The crisis has been hard on Chile. Gross domestic product (GDP) contracted by 5.8% in 2020, compared to a year earlier. In 2020, poverty increased by 0.2 percentage points to reach 10.9% according to the latest international comparable estimations available, one of the lowest rates in the Latin America and the Caribbean (LAC) region (30.9%). Extreme poverty (1.6%) is also one of the lowest in LAC (average 10.0%). Between March 2020 and May 2021 schools were fully closed for 14 weeks, much lower than the LAC average (26 weeks) and close to the Organisation for Economic Co-operation and Development (OECD) average (15 weeks). The negative impact on education was partially offset by online learning, which was present in 38.7% of schools, higher than in LAC (32.5%) but significantly lower than in the OECD (54.1%). The healthcare system was put under pressure by the pandemic, but earlier investment by the government functioned as a cushion. Public expenditures on health have risen by two percentage points in the last decade to reach 8.9% of GDP, close to the OECD average (8.8%) and much higher than the LAC average (6.8%). However, people’s perceptions of the quality of health services deteriorated. In 2020, only 34.2% of people declared being satisfied with health care, down by six percentage points in a decade. This figure is lower than in LAC (48.2%) and the OECD (70.7%). According to Gallup data on citizens’ perception, in 2020, 84.9% of Chileans perceived the government as corrupt. This figure compares to 72.4% in LAC and 58.8% at the OECD level.

Since the start of the COVID-19 pandemic, Chile deployed a co-ordinated and far-reaching strategy to support the most vulnerable households, workers and enterprises. Chile effectively mobilised resources to expand and strengthen the social protection network for nearly 17.68 million Chileans. To support households, Chile allocated around USD 1.2 billion through the emergency cash transfer programme (Ingreso Familiar de Emergencia) for formal and informal households whose incomes were negatively affected by the crisis. Likewise, Chile implemented Bono COVID-19, a special transfer scheme aimed at supporting the most vulnerable families. Additionally, to protect middle-income households, Chile provided Bono Clase Media. To sustain workers, Chile established extraordinary transitory measures (Ley de Protección del Empleo) to protect income stability and jobs for formal workers. In addition, Chile implemented an employment subsidy as an economic reactivation measure to encourage hiring and retention of workers. To support micro, small and medium-sized enterprises, Chile instituted a fund for loans by providing guarantees (FOGAPE), established additional credit lines and provided tax refunds. Last, Chile encouraged programmes that provide technical assistance and promote digital and technical skills for MSMEs and enhance productivity for firms in this sector (Digitaliza tu Pyme, Ruta Digital, Pymes en Linea, Pymes de Barrio, Elijo Pyme, Espacio del Emprendedor and Despega Mipe).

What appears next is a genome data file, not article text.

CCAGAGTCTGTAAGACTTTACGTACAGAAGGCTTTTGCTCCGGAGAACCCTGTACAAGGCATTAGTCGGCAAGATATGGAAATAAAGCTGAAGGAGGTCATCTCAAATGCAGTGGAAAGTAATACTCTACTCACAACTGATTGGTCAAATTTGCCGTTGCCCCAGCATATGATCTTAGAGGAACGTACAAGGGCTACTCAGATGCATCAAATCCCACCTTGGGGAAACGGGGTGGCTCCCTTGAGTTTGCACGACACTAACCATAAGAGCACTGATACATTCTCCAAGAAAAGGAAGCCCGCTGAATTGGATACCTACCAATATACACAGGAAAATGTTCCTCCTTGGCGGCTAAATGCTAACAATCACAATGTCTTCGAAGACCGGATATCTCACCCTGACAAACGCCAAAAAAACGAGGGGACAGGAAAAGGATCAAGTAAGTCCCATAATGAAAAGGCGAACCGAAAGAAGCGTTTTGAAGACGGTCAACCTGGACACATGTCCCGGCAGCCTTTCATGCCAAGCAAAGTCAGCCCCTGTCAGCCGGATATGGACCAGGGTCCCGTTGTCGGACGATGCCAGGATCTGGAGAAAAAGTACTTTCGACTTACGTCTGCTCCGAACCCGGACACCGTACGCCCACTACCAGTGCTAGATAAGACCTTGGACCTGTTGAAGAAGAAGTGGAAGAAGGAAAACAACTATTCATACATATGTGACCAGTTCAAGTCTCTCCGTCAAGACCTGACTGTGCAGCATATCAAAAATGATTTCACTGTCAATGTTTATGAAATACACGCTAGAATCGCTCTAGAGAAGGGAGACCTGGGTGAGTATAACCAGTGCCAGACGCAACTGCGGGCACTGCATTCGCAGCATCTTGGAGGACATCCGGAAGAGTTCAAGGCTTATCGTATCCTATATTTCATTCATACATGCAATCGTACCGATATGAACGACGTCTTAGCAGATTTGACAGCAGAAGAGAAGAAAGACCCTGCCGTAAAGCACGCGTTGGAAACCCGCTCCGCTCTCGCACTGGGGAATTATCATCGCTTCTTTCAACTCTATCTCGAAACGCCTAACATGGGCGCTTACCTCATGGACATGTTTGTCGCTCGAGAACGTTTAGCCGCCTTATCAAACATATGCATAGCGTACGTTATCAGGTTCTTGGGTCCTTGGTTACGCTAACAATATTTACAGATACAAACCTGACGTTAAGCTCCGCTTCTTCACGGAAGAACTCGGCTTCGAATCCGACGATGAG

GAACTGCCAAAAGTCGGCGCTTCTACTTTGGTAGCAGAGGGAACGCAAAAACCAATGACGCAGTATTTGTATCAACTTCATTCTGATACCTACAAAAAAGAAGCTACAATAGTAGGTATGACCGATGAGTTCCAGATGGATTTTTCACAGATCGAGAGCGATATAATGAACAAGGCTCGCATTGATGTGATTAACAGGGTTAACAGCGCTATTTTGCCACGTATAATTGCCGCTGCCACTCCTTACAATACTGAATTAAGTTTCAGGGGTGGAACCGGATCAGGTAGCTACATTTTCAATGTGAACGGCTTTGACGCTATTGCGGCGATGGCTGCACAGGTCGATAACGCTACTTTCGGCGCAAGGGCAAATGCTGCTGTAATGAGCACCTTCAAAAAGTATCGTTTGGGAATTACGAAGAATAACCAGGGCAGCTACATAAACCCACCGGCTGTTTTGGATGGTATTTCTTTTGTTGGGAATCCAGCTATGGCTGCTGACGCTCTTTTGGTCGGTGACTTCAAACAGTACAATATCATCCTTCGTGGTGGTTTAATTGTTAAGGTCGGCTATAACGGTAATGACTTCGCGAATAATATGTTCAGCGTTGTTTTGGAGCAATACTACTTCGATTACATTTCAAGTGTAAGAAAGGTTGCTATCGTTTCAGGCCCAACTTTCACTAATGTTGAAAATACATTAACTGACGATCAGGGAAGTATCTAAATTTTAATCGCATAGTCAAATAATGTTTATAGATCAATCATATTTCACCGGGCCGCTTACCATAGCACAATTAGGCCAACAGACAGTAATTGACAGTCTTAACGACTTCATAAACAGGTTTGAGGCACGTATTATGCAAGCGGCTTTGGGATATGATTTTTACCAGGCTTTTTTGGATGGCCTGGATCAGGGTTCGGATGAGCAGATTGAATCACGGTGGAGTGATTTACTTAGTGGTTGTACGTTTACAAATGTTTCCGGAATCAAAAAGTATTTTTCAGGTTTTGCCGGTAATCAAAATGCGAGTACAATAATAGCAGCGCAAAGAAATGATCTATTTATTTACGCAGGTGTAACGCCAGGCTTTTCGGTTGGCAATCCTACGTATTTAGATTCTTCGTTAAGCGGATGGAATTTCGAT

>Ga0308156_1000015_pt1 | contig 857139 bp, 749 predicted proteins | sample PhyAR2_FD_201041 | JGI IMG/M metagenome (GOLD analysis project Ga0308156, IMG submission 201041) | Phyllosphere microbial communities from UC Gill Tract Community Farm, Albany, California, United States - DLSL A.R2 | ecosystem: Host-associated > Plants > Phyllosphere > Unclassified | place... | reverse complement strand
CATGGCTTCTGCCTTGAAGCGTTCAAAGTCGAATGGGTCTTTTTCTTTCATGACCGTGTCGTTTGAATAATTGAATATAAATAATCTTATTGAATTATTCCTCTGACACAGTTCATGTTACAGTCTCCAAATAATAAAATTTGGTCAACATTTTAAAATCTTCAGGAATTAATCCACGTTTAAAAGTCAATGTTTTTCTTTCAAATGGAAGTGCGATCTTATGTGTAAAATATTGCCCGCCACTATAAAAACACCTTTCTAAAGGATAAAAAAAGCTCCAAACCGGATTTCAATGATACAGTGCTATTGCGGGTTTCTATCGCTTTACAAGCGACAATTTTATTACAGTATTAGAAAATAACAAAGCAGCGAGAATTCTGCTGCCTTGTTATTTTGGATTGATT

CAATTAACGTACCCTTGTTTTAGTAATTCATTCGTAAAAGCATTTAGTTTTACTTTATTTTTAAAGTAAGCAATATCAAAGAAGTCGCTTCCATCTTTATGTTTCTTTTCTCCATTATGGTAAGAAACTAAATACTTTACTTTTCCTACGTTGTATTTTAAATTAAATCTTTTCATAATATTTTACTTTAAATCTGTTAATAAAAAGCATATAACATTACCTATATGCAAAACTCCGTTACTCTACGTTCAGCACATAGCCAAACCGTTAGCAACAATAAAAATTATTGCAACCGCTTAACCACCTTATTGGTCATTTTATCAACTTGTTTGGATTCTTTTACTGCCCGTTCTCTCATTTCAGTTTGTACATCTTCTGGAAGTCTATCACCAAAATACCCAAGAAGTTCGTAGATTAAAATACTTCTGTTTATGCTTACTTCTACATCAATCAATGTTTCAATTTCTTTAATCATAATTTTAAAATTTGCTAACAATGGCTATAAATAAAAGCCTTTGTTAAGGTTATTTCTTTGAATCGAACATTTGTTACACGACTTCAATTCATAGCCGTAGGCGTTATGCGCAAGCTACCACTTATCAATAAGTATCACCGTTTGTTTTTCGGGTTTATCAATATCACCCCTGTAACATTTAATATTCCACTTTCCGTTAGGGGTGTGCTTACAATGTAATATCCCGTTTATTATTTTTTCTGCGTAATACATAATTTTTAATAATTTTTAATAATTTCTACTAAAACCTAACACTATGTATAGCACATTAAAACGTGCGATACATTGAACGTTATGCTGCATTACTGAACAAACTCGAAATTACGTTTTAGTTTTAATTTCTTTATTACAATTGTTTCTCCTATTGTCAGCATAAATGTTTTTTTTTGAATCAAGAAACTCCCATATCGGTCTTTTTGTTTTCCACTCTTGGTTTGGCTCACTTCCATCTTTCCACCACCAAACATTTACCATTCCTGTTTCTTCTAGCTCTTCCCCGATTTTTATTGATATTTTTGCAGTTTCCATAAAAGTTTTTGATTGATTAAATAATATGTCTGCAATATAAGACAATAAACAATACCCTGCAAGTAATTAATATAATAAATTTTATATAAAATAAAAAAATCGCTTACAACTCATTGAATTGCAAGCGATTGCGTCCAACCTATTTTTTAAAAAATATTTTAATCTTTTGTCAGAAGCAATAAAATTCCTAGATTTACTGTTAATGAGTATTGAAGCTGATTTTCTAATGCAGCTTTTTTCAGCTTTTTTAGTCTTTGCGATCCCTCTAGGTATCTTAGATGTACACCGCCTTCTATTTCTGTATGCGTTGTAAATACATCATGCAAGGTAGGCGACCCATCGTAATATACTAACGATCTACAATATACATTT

Going forward, Chile designed the public investment plan for the period 2020-22, which aims to solve social and productive transformation demands and the water shortage threats. Special emphasis has been placed on projects that contribute to accelerating the transition to sustainable development and to mitigating and adapting to climate change. Moreover, Chile is taking a series of measures to support market competitiveness, including new transparency requirements and a new digital model regarding the means of payment.

As part of Chile’s international co-operation framework within LAC, the Chile-Mexico Joint Cooperation Fund transferred over USD 1 million to the country for the acquisition of medical supplies to face the COVID-19 pandemic. Beyond LAC, Chile takes part in the Bilateral Fund for Development in Transition Chile-European Union, which allocated EUR 365 million to its newest project to provide support for the recovery of prioritised productive sectors of the macro-central-southern region of the country within the framework of COVID-19. The project aims to support the economic recovery of four regions of the country and to develop specific actions to boost employment. In addition, as a result of Chile’s engagement with Japan’s socio-economic development programme, the country became a beneficiary of a non-refundable USD 4.6 million financial donation to purchase medical equipment, which will be used in various health centres in the country.


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